Along the ice-filled Hudson River in Albany, N.Y., Global Companies LLC's plans to alter a rail yard have hit a snag.
Local officials are demanding that the company take a closer look at the mile-long oil trains bringing thousands of barrels of oil through the city daily. Several recent derailments and fires -- such as those in Casselton, N.D., and New Brunswick, Canada -- have stoked unease along North America's spiderwebbing freight rail lines.
Midstream companies and refiners are facing more organized resistance as environmentalists wake up to the oil-by-rail movements driving much of the U.S. shale energy boom.
"Communities feel like they've been caught sleeping on this," said Fred Millar, a hazardous materials transportation consultant who has worked with the environmentalist group Friends of the Earth.
Activists and concerned citizens "are trying to get real creative here because the first [crude-by-rail projects] sneaked in under the radar," he said.
In Albany, the latest controversy boils down to an obscure boiler room Global proposed for an existing rail terminal last fall. The add-on would allow the Global Partners subsidiary to heat certain types of oil before transferring them to barges en route to East Coast refineries.
Though small in the context of the bustling Port of Albany, the project still needed an air quality permit from the New York Department of Environmental Conservation to move forward. The DEC issued a draft approval in November, when the regulator concluded Global's "potential to emit will not change as a result of this modification." The company is already cleared to transload as much as 120,000 barrels of oil per day.
But by then, activists were on the lookout for any new oil projects linked to railways.
Kate Hudson, watershed program director for the environmental advocacy group Riverkeeper, accused the DEC of leading a "flawed process" by failing to consult with city leaders in Albany's Common Council before issuing Global's permit.
"I think one of the challenges of crude oil transport by rail and by barge is this inconsistent, overlapping regulatory authority," she said, noting that Riverkeeper is "pressing those regulators to take action within whatever narrow field of authority they have."
That meant lobbying the DEC to extend the public comment period for Global's air permit. The agency agreed, pushing the due date back to Jan. 31 based on "requests from the public."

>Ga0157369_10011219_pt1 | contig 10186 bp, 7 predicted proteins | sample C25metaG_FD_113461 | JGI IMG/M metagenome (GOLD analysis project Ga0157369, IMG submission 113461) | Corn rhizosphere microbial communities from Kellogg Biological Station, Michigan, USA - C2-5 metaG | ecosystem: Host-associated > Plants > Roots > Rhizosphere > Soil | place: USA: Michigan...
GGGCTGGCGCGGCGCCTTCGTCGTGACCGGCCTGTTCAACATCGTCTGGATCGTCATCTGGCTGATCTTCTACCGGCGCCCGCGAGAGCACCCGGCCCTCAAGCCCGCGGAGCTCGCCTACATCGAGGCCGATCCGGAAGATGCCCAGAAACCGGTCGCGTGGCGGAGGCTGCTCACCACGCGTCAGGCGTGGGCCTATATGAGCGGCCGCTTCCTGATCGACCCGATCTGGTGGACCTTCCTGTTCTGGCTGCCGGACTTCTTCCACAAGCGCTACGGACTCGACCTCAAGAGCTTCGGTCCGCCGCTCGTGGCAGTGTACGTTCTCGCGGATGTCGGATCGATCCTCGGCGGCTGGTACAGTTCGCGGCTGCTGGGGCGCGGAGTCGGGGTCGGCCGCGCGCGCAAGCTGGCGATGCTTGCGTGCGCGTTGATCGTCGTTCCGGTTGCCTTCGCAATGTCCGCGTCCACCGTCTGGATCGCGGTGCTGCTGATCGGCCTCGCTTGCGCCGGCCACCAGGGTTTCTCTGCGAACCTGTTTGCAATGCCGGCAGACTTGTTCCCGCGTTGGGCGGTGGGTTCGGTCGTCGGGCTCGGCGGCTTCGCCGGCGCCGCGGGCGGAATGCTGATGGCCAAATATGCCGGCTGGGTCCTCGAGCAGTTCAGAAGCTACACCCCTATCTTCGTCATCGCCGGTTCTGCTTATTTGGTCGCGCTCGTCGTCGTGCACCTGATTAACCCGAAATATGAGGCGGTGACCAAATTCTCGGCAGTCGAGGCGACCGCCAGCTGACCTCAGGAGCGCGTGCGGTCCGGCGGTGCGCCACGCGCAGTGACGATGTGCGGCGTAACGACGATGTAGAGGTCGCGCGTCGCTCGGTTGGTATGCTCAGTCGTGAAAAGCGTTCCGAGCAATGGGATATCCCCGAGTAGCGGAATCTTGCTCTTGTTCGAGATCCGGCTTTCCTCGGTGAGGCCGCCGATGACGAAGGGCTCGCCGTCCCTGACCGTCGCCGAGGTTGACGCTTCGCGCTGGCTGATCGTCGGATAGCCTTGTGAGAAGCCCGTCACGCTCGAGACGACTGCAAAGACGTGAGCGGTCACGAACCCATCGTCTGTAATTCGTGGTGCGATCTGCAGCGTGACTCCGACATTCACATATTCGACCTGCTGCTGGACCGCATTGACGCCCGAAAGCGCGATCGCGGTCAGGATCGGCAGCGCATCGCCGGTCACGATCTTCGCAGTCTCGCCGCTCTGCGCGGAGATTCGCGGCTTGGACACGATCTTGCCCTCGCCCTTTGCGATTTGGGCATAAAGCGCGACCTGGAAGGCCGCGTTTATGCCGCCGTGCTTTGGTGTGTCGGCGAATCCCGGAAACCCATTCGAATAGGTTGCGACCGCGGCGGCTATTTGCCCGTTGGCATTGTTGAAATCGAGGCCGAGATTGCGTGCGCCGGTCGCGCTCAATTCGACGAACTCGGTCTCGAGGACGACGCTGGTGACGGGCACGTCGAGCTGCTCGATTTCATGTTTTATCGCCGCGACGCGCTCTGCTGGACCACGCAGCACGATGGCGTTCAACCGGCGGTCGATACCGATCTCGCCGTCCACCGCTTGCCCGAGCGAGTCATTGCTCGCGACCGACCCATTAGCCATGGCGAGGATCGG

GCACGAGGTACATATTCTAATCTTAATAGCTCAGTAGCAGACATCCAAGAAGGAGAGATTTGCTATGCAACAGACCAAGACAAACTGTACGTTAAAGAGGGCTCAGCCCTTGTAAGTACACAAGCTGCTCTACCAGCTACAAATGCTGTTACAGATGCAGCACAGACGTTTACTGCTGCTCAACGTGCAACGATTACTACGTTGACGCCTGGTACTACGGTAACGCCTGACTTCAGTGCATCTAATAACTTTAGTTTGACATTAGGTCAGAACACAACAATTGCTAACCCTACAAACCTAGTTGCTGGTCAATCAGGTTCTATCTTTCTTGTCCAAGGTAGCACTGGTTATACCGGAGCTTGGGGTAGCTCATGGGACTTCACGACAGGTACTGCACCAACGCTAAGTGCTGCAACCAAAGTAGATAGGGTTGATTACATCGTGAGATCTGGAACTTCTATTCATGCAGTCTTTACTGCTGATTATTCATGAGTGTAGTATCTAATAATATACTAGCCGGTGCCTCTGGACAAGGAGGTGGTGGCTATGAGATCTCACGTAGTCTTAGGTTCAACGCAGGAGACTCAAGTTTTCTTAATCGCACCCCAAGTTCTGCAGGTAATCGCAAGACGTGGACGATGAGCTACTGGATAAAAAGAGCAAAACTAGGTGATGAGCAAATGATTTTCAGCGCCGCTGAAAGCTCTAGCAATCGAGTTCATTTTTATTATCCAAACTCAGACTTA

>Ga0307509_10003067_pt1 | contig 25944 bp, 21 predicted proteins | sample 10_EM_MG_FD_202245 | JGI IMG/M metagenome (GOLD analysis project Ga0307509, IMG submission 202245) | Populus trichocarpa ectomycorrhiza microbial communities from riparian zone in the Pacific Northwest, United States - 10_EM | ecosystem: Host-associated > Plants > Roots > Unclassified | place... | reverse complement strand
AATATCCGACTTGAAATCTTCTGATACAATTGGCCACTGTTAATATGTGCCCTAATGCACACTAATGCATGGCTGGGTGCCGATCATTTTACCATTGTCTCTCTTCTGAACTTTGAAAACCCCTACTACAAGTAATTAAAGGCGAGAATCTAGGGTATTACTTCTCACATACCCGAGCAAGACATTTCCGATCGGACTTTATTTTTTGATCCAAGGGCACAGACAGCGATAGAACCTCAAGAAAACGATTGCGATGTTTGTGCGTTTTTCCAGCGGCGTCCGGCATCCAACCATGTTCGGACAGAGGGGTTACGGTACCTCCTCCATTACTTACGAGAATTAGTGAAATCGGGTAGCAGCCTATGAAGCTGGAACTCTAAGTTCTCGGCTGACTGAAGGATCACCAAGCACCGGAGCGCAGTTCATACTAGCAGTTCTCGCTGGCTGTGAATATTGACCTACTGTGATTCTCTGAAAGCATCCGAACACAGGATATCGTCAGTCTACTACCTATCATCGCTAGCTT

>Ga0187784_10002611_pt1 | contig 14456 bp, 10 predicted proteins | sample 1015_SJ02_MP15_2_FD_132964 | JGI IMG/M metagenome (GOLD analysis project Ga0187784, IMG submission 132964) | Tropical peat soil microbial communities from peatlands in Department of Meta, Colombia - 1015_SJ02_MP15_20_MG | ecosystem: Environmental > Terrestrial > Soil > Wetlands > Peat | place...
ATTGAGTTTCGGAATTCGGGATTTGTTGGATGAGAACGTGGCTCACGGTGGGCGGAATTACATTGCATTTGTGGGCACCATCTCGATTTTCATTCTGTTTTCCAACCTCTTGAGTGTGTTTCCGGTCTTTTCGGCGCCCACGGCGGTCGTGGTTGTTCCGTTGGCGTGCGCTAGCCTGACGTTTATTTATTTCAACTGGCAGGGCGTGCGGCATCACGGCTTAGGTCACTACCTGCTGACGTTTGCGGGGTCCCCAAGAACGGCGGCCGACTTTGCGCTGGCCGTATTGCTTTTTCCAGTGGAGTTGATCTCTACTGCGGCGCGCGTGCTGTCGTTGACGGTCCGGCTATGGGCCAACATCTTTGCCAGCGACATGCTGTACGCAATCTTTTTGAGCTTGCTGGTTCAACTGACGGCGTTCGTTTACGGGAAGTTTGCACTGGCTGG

Regional DEC spokesman Rick Georgeson said his office has received about 30 public submissions on the air permit application so far.
Local activists also helped bring the crude-by-rail project to the Albany Common Council's attention, according to Councilwoman Leah Golby.
"It has really only recently come to light that all of this crude has been passing through Albany in increasing amounts over the past couple of years," she said.
Last Monday, Golby introduced a resolution calling for the DEC to conduct a more thorough environmental justice review of Global's project. The measure passed the 15-member council unanimously.
Global Partners did not respond to a request for comment. The company is also advancing another rail-to-tanker oil operation about 90 miles south of Albany along the Hudson River (EnergyWire, Dec. 20, 2013).
Proponents say Global's boiler facility will help keep jobs in the area by keeping its oil storage and transfer operation competitive.
Councilman Ronald Bailey voted for the environmental justice review but thinks Global can "calm some of the fears" by meeting with local officials and being more transparent about the new project.
"Global did not come in here to be against the community," he said, noting that the company had pledged to hire local workers to run the project at the port.
"I used to work at the port; that's something that we need," Bailey said. "But people need to find out more about the safety."
Echoes of deadly crash
The deadly July 6, 2013, oil train derailment and explosion in Lac-Mégantic, Quebec, put the North American crude-by-rail surge on the map in much the same way the 2010 Deepwater Horizon disaster in the Gulf of Mexico drew attention to offshore drilling.
The two accidents occurred in separate regulatory arenas and on radically different scales. BP PLC's Macondo well blowout in the Gulf killed 11 workers and resulted in the largest oil spill in U.S. history, while the Montreal, Maine and Atlantic Railway's crash in Quebec leaked about 1.5 million gallons of crude.